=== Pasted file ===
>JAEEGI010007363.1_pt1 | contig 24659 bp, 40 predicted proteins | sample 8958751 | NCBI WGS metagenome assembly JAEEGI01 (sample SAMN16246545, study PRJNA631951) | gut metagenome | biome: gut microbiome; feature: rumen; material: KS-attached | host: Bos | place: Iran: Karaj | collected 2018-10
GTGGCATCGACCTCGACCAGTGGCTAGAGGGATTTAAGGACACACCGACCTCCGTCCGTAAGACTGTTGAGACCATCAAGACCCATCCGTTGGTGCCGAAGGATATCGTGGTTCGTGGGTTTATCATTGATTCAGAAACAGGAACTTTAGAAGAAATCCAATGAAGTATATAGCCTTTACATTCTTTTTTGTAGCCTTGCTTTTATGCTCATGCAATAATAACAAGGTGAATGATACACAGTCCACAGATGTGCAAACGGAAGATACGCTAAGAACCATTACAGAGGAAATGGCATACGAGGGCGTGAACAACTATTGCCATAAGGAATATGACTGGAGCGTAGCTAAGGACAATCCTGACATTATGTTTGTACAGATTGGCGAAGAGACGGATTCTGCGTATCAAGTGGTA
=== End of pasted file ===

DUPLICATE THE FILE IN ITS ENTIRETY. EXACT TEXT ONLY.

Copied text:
>JAEEGI010007363.1_pt1 | contig 24659 bp, 40 predicted proteins | sample 8958751 | NCBI WGS metagenome assembly JAEEGI01 (sample SAMN16246545, study PRJNA631951) | gut metagenome | biome: gut microbiome; feature: rumen; material: KS-attached | host: Bos | place: Iran: Karaj | collected 2018-10
GTGGCATCGACCTCGACCAGTGGCTAGAGGGATTTAAGGACACACCGACCTCCGTCCGTAAGACTGTTGAGACCATCAAGACCCATCCGTTGGTGCCGAAGGATATCGTGGTTCGTGGGTTTATCATTGATTCAGAAACAGGAACTTTAGAAGAAATCCAATGAAGTATATAGCCTTTACATTCTTTTTTGTAGCCTTGCTTTTATGCTCATGCAATAATAACAAGGTGAATGATACACAGTCCACAGATGTGCAAACGGAAGATACGCTAAGAACCATTACAGAGGAAATGGCATACGAGGGCGTGAACAACTATTGCCATAAGGAATATGACTGGAGCGTAGCTAAGGACAATCCTGACATTATGTTTGTACAGATTGGCGAAGAGACGGATTCTGCGTATCAAGTGGTA